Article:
The Interviewees

In order to produce a successful article, I needed to find 4 types of sources:

  1.  A Subject:
    1. Jesse Erickson — The subject of the article.
  2. School Officials:
    1. Dawn Debiase — Assistant Dean in the Dolan School of Business
    2. Sue Peterson — Assistant Dean in the College of Arts and Sciences
    3. Heather Petraglia — Director of Office of Academic Support and Retention
  3. Admissions Ambassador:
    1. Christina Barry: Tour guide, class of 2015.
  4. A Second Opinion:
    1. Erin Connors: Transfer student from College of Arts and Sciences to Dolan School of Business, class of 2016.

Press Conference: Paul Grant

“The users want donuts but you have to give the broccoli to keep them coming back. If all they eat is donuts, they’ll wither away so you have to give them a balanced meal,” Paul Grant, Deputy Editor of recently told a group of young journalists at a press event.

The 47-year-old Toronto native is charged with managing content on one of the largest sports new sites online. On his site, he must curate a mixture of breaking news and updates within the world of professional sports. In addition, ESPN is also competing with the news published by the various professional sports’ networks.

“We’re influenced by them but we don’t try to replicate [it],” Grant said.

He further acknowledged the difficulty in providing an interesting spin on the trade and injury reports that often fill the news cycle.

“You’re the instant gratification generation. How you get news is different than how I got news,” Grant said.

Grant understands the reputation ESPN has as one of the top sporting brands in America and how it drives viewers to but knows that it’s his job to keep viewers coming back.

“If nothing happens in the week, we still have new and fresh content,” Grant said. “[It’s a] Good Mix of News, good mix of features.”

Part of keeping up with viewing trends is looking at the trends themselves and knowing when to publish the most important information. Grant cites 9:00 a.m. in each time zone to be the most popular time to check in the morning and noon for the most popular time throughout the day. In understanding these trends, Grant and his writers can curate the news at the time that has the highest traffic.

Another major part of ESPN’s different take on sports reporting is their platform Grantland, the “brainchild” of Boston blogger Bill Simmons. Grant finds Grantland to be an important part of ESPN because of its differences.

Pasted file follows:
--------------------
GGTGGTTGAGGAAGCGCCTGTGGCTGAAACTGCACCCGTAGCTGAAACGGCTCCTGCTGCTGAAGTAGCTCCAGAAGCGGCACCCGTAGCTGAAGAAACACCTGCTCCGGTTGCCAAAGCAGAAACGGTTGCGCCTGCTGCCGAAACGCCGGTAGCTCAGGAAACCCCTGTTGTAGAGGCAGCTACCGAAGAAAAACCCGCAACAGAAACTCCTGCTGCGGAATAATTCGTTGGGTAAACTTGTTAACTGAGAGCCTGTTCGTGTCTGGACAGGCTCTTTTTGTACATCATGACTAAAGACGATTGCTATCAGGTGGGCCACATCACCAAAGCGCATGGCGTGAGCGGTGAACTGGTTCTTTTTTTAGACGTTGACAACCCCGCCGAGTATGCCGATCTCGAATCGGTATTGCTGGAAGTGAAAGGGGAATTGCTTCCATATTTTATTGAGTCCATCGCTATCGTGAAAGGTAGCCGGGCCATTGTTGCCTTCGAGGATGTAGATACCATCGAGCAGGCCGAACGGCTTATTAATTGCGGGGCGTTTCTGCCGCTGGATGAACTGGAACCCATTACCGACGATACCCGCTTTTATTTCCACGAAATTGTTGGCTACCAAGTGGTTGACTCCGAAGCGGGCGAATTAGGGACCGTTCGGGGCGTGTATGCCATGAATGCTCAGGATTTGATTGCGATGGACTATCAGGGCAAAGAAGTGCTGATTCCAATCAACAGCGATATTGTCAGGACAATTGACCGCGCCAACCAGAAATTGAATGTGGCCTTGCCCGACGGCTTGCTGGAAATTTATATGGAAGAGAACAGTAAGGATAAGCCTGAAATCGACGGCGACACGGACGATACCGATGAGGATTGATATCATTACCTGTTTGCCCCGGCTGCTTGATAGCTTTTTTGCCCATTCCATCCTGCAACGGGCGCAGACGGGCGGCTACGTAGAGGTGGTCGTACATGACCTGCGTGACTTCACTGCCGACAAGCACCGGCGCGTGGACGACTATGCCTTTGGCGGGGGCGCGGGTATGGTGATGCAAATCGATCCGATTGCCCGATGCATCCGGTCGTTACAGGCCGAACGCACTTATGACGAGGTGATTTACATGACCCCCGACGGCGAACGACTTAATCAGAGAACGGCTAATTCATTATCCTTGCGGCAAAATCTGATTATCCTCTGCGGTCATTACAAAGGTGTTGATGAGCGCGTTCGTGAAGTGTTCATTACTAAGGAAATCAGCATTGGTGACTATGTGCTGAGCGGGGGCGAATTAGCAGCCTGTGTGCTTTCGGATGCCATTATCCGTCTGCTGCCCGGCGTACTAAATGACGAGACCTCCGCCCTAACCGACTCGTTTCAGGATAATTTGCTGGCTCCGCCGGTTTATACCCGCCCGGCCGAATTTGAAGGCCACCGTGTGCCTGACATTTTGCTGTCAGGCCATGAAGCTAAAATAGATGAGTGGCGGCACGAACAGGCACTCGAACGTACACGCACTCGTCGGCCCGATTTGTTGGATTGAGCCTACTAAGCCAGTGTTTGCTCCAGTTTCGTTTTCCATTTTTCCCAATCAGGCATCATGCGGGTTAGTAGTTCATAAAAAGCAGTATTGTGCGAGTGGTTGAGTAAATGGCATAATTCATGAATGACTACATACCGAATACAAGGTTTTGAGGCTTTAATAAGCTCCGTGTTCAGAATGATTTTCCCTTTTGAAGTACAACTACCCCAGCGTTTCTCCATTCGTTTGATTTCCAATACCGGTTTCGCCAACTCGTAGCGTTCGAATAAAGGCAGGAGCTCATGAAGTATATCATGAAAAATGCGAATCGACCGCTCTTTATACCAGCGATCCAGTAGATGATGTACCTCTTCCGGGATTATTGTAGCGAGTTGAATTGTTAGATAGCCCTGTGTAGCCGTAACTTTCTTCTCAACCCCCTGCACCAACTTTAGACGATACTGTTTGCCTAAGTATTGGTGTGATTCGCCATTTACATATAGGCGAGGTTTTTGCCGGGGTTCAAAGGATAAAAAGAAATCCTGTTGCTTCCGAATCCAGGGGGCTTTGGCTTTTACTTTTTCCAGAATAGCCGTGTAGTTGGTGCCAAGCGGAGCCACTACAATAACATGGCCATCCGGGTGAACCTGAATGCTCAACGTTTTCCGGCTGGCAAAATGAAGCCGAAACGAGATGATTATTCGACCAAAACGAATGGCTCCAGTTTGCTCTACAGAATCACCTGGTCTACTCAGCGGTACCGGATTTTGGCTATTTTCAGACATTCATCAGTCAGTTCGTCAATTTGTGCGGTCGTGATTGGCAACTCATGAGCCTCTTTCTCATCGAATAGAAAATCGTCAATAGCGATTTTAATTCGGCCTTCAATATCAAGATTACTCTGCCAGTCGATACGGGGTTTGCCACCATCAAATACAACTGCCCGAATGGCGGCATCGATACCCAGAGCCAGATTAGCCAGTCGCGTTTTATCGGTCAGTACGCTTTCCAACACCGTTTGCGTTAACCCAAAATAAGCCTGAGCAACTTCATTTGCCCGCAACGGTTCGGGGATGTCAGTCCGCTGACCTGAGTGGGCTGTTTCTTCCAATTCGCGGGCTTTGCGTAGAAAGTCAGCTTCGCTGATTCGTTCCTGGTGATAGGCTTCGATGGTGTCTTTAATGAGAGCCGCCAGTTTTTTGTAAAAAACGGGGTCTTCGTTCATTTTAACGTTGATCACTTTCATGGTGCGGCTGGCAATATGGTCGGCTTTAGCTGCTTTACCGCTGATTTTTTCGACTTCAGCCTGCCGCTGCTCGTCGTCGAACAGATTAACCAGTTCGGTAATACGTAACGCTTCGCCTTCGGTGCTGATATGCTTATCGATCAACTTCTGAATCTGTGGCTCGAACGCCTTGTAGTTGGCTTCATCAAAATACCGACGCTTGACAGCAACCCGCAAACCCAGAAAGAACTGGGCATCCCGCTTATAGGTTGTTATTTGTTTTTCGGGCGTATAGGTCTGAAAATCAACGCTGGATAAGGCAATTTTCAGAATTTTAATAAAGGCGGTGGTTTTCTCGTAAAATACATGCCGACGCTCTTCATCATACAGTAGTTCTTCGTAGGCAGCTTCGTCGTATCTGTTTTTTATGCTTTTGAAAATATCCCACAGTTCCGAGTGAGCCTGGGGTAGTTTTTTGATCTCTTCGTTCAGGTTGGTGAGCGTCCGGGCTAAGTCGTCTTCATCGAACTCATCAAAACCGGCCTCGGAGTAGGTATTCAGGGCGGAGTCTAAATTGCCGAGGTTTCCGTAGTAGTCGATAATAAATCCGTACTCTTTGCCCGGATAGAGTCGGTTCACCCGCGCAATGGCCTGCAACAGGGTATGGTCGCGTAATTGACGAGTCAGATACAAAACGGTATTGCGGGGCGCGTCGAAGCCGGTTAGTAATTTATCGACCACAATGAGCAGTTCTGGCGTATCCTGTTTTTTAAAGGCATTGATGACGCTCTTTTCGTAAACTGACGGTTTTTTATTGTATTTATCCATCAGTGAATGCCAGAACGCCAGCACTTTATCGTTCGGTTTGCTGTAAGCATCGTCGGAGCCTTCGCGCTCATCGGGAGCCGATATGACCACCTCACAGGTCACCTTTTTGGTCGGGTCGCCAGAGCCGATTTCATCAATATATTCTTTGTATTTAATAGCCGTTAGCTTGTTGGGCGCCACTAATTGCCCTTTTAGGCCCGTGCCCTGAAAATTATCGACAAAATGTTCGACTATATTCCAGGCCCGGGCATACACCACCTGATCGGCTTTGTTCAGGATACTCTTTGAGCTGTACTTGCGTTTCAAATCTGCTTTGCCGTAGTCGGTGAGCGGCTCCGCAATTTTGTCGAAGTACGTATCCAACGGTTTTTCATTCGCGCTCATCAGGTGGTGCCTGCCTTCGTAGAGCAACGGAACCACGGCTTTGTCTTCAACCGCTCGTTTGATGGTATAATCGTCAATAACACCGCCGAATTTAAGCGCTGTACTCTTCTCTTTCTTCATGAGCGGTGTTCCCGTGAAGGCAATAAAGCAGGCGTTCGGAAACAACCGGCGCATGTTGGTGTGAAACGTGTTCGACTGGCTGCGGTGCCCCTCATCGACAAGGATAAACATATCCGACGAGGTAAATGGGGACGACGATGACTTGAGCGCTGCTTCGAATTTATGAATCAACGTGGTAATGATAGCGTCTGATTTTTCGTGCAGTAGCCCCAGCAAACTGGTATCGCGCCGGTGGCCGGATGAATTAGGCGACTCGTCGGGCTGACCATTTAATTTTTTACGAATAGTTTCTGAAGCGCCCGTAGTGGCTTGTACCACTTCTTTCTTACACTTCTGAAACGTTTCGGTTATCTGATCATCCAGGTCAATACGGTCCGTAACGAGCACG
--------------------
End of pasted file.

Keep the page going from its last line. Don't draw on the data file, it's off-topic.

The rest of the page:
“It’s the antithesis of what we do,” Grant said.

Grantland was able to develop because Bill Simmons “outgrew ESPN” so the top editors used this platform as a way to keep him interested. Grant finds Grantland to complement well because it’s a different way of looking at sports reporting.

“Bill Simmons writes like he’s talking,” Grant said.

He thinks Simmons’ writing style makes him stand out and believes that the social media age is the perfect way to try new ways of writing, whether through online news, newspapers, or blogging.

Grant attributes ESPN’s success to a combination of “institutional arrogance” and adaptability. They’re not afraid to step outside the norm to cater to all sports fans, not just he 51% of men who view their site. The ability to change allows for the flexibility and freedom to take

Press Conference: Abby West

“My job is to make you not leave the site,” Abby West said.

West has made a career out of looking forward. The 41-year-old Executive Editor at understands how fast digital news travels and has made it her job to report news first.

“What’s true today is not true a year from now,” West said.

When Essence was first published forty-five years ago, it was the only publication aimed at black women. At, West has worked to transform the brand from the magazine that celebrates black women in the 1970s to a mainstream online publication fit for the digital age.

West never imagined herself in online journalism.

“I never thought this would be my career,” she said.

A self-proclaimed “newspaper girl,” West dreamed of being a columnist and credits a Dow Jones internship opportunity with opening her up to the field of journalism. With this newfound passion, West attended NYU before ultimately graduating from Queens College with a degree in political science and a minor in journalism.

West’s journalism career began with the Norwich Bulletin, a “boot camp” that allowed for her to learn the ins and outs of reporting. She soon moved to the Stamford Advocate where she worked long, hectic hours, before deciding to take time off to care for her young children, Warden and Sydney.

West wasn’t built for the stay-at-home lifestyle. She ran journalism workshops for local New York high schools and eventually returned to the professional world with after having worked at People, Teen People and Stamford Advocate.

“ was my happy place. It was filled with pop culture geeks like myself,” she said.

In charge of TV show recaps, West received stories from her writers between the hours of midnight and 3 AM and had to edit and publish them online. This job gave more flexibility, allowing her to work from home and spend more time with her children. At, West chose to pursue a career as an editor.